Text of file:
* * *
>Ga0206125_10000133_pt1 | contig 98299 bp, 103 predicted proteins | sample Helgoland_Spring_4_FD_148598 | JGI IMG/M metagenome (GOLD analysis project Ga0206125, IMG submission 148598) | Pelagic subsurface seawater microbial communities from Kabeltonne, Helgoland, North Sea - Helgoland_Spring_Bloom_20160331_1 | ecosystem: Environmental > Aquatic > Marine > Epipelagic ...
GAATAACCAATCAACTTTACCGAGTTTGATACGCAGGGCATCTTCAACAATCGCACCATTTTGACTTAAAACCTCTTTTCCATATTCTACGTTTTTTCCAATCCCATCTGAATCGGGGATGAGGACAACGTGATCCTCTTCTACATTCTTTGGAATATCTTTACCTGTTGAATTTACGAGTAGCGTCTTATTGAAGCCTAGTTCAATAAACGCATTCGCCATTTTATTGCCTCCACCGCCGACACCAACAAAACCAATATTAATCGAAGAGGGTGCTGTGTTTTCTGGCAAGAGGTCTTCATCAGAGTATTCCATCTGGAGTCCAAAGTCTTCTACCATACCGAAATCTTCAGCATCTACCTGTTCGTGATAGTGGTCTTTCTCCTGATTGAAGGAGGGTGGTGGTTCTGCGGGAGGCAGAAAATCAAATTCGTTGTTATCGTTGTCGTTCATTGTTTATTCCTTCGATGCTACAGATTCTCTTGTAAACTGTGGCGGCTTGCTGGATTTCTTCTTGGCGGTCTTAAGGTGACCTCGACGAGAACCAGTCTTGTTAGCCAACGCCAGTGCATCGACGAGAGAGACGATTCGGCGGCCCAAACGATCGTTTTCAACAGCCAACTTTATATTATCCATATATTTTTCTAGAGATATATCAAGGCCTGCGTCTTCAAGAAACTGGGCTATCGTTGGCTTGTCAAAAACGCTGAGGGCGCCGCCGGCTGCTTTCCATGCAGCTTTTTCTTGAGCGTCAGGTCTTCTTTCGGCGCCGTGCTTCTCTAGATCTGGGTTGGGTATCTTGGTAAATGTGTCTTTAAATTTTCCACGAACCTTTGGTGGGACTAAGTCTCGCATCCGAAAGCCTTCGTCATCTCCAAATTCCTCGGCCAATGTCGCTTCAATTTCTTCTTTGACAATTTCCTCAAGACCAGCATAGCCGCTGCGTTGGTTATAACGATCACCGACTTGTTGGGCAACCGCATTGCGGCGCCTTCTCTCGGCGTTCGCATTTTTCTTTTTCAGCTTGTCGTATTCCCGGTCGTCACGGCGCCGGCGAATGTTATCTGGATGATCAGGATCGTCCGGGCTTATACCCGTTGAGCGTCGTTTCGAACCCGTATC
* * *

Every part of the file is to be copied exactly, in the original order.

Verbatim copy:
>Ga0206125_10000133_pt1 | contig 98299 bp, 103 predicted proteins | sample Helgoland_Spring_4_FD_148598 | JGI IMG/M metagenome (GOLD analysis project Ga0206125, IMG submission 148598) | Pelagic subsurface seawater microbial communities from Kabeltonne, Helgoland, North Sea - Helgoland_Spring_Bloom_20160331_1 | ecosystem: Environmental > Aquatic > Marine > Epipelagic ...
GAATAACCAATCAACTTTACCGAGTTTGATACGCAGGGCATCTTCAACAATCGCACCATTTTGACTTAAAACCTCTTTTCCATATTCTACGTTTTTTCCAATCCCATCTGAATCGGGGATGAGGACAACGTGATCCTCTTCTACATTCTTTGGAATATCTTTACCTGTTGAATTTACGAGTAGCGTCTTATTGAAGCCTAGTTCAATAAACGCATTCGCCATTTTATTGCCTCCACCGCCGACACCAACAAAACCAATATTAATCGAAGAGGGTGCTGTGTTTTCTGGCAAGAGGTCTTCATCAGAGTATTCCATCTGGAGTCCAAAGTCTTCTACCATACCGAAATCTTCAGCATCTACCTGTTCGTGATAGTGGTCTTTCTCCTGATTGAAGGAGGGTGGTGGTTCTGCGGGAGGCAGAAAATCAAATTCGTTGTTATCGTTGTCGTTCATTGTTTATTCCTTCGATGCTACAGATTCTCTTGTAAACTGTGGCGGCTTGCTGGATTTCTTCTTGGCGGTCTTAAGGTGACCTCGACGAGAACCAGTCTTGTTAGCCAACGCCAGTGCATCGACGAGAGAGACGATTCGGCGGCCCAAACGATCGTTTTCAACAGCCAACTTTATATTATCCATATATTTTTCTAGAGATATATCAAGGCCTGCGTCTTCAAGAAACTGGGCTATCGTTGGCTTGTCAAAAACGCTGAGGGCGCCGCCGGCTGCTTTCCATGCAGCTTTTTCTTGAGCGTCAGGTCTTCTTTCGGCGCCGTGCTTCTCTAGATCTGGGTTGGGTATCTTGGTAAATGTGTCTTTAAATTTTCCACGAACCTTTGGTGGGACTAAGTCTCGCATCCGAAAGCCTTCGTCATCTCCAAATTCCTCGGCCAATGTCGCTTCAATTTCTTCTTTGACAATTTCCTCAAGACCAGCATAGCCGCTGCGTTGGTTATAACGATCACCGACTTGTTGGGCAACCGCATTGCGGCGCCTTCTCTCGGCGTTCGCATTTTTCTTTTTCAGCTTGTCGTATTCCCGGTCGTCACGGCGCCGGCGAATGTTATCTGGATGATCAGGATCGTCCGGGCTTATACCCGTTGAGCGTCGTTTCGAACCCGTATC